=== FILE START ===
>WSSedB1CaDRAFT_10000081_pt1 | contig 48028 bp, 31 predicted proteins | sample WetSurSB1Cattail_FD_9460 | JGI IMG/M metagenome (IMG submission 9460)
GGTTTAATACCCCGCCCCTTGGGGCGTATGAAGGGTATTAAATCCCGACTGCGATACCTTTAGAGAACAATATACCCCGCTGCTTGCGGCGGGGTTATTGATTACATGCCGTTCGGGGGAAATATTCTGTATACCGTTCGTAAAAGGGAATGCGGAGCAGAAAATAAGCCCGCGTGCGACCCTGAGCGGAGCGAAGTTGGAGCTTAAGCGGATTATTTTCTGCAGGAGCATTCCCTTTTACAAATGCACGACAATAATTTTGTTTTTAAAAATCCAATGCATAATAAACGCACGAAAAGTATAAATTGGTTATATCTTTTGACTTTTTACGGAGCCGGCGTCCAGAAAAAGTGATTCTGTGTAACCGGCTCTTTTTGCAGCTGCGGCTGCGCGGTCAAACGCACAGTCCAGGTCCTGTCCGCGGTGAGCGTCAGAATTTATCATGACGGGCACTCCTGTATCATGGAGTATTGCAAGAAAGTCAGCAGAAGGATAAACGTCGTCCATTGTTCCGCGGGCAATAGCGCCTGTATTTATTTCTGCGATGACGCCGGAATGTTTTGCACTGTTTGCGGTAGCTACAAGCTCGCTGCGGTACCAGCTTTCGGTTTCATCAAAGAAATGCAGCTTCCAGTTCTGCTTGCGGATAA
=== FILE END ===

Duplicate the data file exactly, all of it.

>WSSedB1CaDRAFT_10000081_pt1 | contig 48028 bp, 31 predicted proteins | sample WetSurSB1Cattail_FD_9460 | JGI IMG/M metagenome (IMG submission 9460)
GGTTTAATACCCCGCCCCTTGGGGCGTATGAAGGGTATTAAATCCCGACTGCGATACCTTTAGAGAACAATATACCCCGCTGCTTGCGGCGGGGTTATTGATTACATGCCGTTCGGGGGAAATATTCTGTATACCGTTCGTAAAAGGGAATGCGGAGCAGAAAATAAGCCCGCGTGCGACCCTGAGCGGAGCGAAGTTGGAGCTTAAGCGGATTATTTTCTGCAGGAGCATTCCCTTTTACAAATGCACGACAATAATTTTGTTTTTAAAAATCCAATGCATAATAAACGCACGAAAAGTATAAATTGGTTATATCTTTTGACTTTTTACGGAGCCGGCGTCCAGAAAAAGTGATTCTGTGTAACCGGCTCTTTTTGCAGCTGCGGCTGCGCGGTCAAACGCACAGTCCAGGTCCTGTCCGCGGTGAGCGTCAGAATTTATCATGACGGGCACTCCTGTATCATGGAGTATTGCAAGAAAGTCAGCAGAAGGATAAACGTCGTCCATTGTTCCGCGGGCAATAGCGCCTGTATTTATTTCTGCGATGACGCCGGAATGTTTTGCACTGTTTGCGGTAGCTACAAGCTCGCTGCGGTACCAGCTTTCGGTTTCATCAAAGAAATGCAGCTTCCAGTTCTGCTTGCGGATAA